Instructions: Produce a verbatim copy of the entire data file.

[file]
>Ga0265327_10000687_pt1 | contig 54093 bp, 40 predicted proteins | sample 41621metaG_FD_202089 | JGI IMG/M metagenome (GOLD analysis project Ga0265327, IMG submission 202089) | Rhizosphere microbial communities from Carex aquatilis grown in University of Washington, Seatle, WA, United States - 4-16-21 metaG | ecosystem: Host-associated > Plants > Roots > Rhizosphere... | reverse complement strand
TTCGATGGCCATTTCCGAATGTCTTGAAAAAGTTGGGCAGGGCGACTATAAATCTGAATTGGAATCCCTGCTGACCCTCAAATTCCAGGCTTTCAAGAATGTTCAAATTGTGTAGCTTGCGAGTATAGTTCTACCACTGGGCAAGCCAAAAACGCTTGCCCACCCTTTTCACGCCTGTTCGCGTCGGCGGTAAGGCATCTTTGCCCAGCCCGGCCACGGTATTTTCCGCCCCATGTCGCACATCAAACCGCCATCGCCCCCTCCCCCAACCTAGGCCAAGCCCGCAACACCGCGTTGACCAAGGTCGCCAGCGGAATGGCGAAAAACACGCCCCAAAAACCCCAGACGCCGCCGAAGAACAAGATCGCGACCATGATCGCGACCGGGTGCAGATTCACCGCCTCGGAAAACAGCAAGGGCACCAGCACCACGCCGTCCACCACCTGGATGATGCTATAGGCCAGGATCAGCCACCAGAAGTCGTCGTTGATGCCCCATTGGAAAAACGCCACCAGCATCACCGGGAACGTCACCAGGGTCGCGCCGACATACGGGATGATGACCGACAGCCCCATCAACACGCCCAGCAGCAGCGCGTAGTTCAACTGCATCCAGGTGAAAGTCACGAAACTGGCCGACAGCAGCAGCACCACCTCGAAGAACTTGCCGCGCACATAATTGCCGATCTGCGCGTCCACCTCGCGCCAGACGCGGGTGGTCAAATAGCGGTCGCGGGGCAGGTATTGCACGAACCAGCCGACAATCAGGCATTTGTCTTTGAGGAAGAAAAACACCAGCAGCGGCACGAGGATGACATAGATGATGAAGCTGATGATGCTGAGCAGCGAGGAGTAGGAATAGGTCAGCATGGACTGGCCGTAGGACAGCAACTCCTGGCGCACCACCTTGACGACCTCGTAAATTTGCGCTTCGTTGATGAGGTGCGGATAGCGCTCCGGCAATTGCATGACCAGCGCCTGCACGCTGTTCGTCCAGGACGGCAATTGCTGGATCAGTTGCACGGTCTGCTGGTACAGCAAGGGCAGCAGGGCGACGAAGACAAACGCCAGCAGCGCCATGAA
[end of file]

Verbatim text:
>Ga0265327_10000687_pt1 | contig 54093 bp, 40 predicted proteins | sample 41621metaG_FD_202089 | JGI IMG/M metagenome (GOLD analysis project Ga0265327, IMG submission 202089) | Rhizosphere microbial communities from Carex aquatilis grown in University of Washington, Seatle, WA, United States - 4-16-21 metaG | ecosystem: Host-associated > Plants > Roots > Rhizosphere... | reverse complement strand
TTCGATGGCCATTTCCGAATGTCTTGAAAAAGTTGGGCAGGGCGACTATAAATCTGAATTGGAATCCCTGCTGACCCTCAAATTCCAGGCTTTCAAGAATGTTCAAATTGTGTAGCTTGCGAGTATAGTTCTACCACTGGGCAAGCCAAAAACGCTTGCCCACCCTTTTCACGCCTGTTCGCGTCGGCGGTAAGGCATCTTTGCCCAGCCCGGCCACGGTATTTTCCGCCCCATGTCGCACATCAAACCGCCATCGCCCCCTCCCCCAACCTAGGCCAAGCCCGCAACACCGCGTTGACCAAGGTCGCCAGCGGAATGGCGAAAAACACGCCCCAAAAACCCCAGACGCCGCCGAAGAACAAGATCGCGACCATGATCGCGACCGGGTGCAGATTCACCGCCTCGGAAAACAGCAAGGGCACCAGCACCACGCCGTCCACCACCTGGATGATGCTATAGGCCAGGATCAGCCACCAGAAGTCGTCGTTGATGCCCCATTGGAAAAACGCCACCAGCATCACCGGGAACGTCACCAGGGTCGCGCCGACATACGGGATGATGACCGACAGCCCCATCAACACGCCCAGCAGCAGCGCGTAGTTCAACTGCATCCAGGTGAAAGTCACGAAACTGGCCGACAGCAGCAGCACCACCTCGAAGAACTTGCCGCGCACATAATTGCCGATCTGCGCGTCCACCTCGCGCCAGACGCGGGTGGTCAAATAGCGGTCGCGGGGCAGGTATTGCACGAACCAGCCGACAATCAGGCATTTGTCTTTGAGGAAGAAAAACACCAGCAGCGGCACGAGGATGACATAGATGATGAAGCTGATGATGCTGAGCAGCGAGGAGTAGGAATAGGTCAGCATGGACTGGCCGTAGGACAGCAACTCCTGGCGCACCACCTTGACGACCTCGTAAATTTGCGCTTCGTTGATGAGGTGCGGATAGCGCTCCGGCAATTGCATGACCAGCGCCTGCACGCTGTTCGTCCAGGACGGCAATTGCTGGATCAGTTGCACGGTCTGCTGGTACAGCAAGGGCAGCAGGGCGACGAAGACAAACGCCAGCAGCGCCATGAA